Struggling With Your Future? Science Olympiad Is Your Answer!


Marynn Krull

Jack Bopp and his partner modifying their catapult project.

Marynn Krull, News Editor

If you’re not sure what you want to do when you get older, or you don’t feel like your classes are preparing you for what you want to do, look no further. Science Olympiad is more than meets the eye, with over 25 different events to compete in ranging from designer genes to geologic mapping. Science Olympiad is a self-paced and interest-based group, where you can research and prep to compete in whichever subjects most interest you.


Competitions feature three main categories of competition: build events, lab events, and study events. For build events, you assemble and engineer your own machine or tool to complete a designated task, and bring it on competition day. Lab events provide supplies and tools for you on the competition day to build something or conduct an experiment. For study events, you research a subject over the course of the year, and test your knowledge at the competition day. A complete list of the 2020 Events is listed below. 

Build Events Lab Events Study Events
Boomilever Machines Meteorology
Detector Building Protein Modeling Ornithology
Elastic-Launched Glider Fossils
Gravity Vehicle Anatomy and Physiology
Mousetrap Vehicle Geologic Mapping
Ping Pong Parachute Astronomy
Mission Possible Disease Detectives
Wright Stuff Reach For The Stars
Dynamic Planet
Read Scholar
Designer Genes
Water Quality
Code Analysis
Data Science

Marynn Krull
Kathryn Casey’s forensic science research.

If you’re not sure what area you want to compete in, Doctor Hebrink, Biology and Anatomy teacher as well as the club sponsor, says, “Last year the kids had time between events, so we sent them to other events and told them to have at it. And they had a lot of fun just trying new things. Last year Jack [Bopp] actually ended up medalling [in a new event].” The 2020 regional competition takes place February 29th at Colorado State University in Pueblo.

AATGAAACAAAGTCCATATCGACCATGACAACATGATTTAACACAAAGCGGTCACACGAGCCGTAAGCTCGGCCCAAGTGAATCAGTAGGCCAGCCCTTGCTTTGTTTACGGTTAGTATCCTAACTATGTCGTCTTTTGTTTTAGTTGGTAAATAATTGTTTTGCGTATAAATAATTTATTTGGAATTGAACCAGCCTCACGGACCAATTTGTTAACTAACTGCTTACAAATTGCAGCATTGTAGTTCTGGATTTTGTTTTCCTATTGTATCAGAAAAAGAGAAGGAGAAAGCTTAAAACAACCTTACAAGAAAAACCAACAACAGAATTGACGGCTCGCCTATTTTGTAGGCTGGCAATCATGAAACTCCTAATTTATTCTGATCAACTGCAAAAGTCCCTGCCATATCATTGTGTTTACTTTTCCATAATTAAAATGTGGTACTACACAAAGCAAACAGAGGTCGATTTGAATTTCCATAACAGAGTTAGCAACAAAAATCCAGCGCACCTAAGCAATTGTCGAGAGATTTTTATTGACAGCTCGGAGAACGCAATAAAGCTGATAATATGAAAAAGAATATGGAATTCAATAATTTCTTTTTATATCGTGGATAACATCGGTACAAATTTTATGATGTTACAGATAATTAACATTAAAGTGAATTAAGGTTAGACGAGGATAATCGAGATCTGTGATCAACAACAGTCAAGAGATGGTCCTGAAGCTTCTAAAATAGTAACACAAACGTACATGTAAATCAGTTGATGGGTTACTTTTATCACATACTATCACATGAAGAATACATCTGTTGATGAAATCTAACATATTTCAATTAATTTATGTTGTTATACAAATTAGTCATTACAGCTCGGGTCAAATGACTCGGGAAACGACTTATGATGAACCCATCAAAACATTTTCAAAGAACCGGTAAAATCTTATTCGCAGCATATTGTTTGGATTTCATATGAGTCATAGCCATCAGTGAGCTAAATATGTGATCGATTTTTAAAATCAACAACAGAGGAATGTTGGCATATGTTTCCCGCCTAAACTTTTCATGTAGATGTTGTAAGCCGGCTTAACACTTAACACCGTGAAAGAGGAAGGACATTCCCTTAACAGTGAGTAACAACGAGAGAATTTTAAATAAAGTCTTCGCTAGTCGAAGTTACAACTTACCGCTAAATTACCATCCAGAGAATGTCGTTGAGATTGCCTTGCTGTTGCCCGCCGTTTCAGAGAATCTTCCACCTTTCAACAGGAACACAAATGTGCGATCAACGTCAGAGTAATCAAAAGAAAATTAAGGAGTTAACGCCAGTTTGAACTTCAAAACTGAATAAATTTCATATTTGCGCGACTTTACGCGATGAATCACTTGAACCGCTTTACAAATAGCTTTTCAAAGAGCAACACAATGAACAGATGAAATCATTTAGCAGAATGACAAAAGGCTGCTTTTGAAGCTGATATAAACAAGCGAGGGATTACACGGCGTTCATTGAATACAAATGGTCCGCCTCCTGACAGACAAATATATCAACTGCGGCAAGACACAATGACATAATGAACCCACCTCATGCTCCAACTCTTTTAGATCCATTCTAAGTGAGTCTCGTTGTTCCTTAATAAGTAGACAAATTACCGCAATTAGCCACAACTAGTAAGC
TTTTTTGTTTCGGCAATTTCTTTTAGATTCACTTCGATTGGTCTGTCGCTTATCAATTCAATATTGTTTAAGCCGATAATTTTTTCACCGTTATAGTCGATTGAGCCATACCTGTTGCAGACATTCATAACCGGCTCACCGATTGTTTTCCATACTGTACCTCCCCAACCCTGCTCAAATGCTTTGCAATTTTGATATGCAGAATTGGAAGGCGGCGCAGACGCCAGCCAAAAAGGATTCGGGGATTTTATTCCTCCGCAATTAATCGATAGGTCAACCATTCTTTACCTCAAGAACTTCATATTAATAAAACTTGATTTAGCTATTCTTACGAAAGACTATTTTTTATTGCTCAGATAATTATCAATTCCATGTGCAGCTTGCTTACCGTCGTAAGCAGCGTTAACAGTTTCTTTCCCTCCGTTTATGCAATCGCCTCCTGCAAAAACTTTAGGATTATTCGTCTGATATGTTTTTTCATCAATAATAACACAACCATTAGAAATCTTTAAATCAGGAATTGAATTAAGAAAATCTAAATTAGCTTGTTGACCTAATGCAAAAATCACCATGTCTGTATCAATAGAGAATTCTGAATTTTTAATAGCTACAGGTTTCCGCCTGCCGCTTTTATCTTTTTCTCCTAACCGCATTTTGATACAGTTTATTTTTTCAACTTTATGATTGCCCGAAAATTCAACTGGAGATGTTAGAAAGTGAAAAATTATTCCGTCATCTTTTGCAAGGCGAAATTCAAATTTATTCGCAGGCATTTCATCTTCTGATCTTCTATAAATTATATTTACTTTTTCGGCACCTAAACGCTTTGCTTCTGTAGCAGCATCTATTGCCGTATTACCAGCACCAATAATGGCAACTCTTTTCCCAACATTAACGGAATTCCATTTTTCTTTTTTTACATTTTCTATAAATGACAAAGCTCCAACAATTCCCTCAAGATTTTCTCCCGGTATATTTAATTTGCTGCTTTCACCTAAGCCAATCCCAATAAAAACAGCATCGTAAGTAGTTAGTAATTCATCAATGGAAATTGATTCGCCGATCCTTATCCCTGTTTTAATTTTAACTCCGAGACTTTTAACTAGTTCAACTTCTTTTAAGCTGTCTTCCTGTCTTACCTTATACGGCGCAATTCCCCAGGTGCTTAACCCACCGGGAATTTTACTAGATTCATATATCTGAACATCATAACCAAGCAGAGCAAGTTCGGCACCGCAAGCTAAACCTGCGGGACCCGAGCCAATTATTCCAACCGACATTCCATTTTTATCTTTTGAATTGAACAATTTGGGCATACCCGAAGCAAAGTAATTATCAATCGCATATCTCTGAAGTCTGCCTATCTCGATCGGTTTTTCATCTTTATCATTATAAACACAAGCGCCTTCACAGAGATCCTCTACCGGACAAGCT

Marynn Krull
Eric White and Emily Taylor problem solving their Code Busters practice.

Science Olympiad member Kathryn Casey, says, “I decided to do a forensics event, [and] I like forensics and learning about crime scenes in a forensic way, [but] I don’t like being like, ‘Ooh this person got murdered because of this,’ it’s like, ‘Ooh I love the background and behind the scenes.’” In the forensic science event, participants are given a crime scene to analyze and the tools to do so, and they use the research they conducted throughout the year to find out what happened. “I really want to do microbiology, which is like when you look at bacteria or like blood cells under a microscope. And I find those things really cool because you don’t see it with your own eyes until you can find a lens to see those things with. Forensics kinda leads towards [that area], it’s not exactly there but they don’t have an event called ‘Microbiology’ yet,” says Casey.

Marynn Krull
Jack Bopp and his partner modifying their project catapult.

Science Olympiad is a low stress environment, where you have the resources to explore the things that interest you on your own time. “I think it’s a fun thing. It’s not very stressful and that’s what I like about it; it isn’t like you have to get this done or like your science classes where it’s an assignment. But you can go [at] your own pace with your research, and that’s what I like a lot. And I don’t get stressed out about this stuff unless if I’m super interested in it, [in which case] I’m like, ‘Oh my gosh, I have to get this done!’” explained Casey.

For those interested, anytime is a good time to join. They meet about twice a month in Mrs. Robinette’s room. Casey says, “For other people I’d say do it, because it’s so fun and it’s not stressful at all. If you love science, come by!”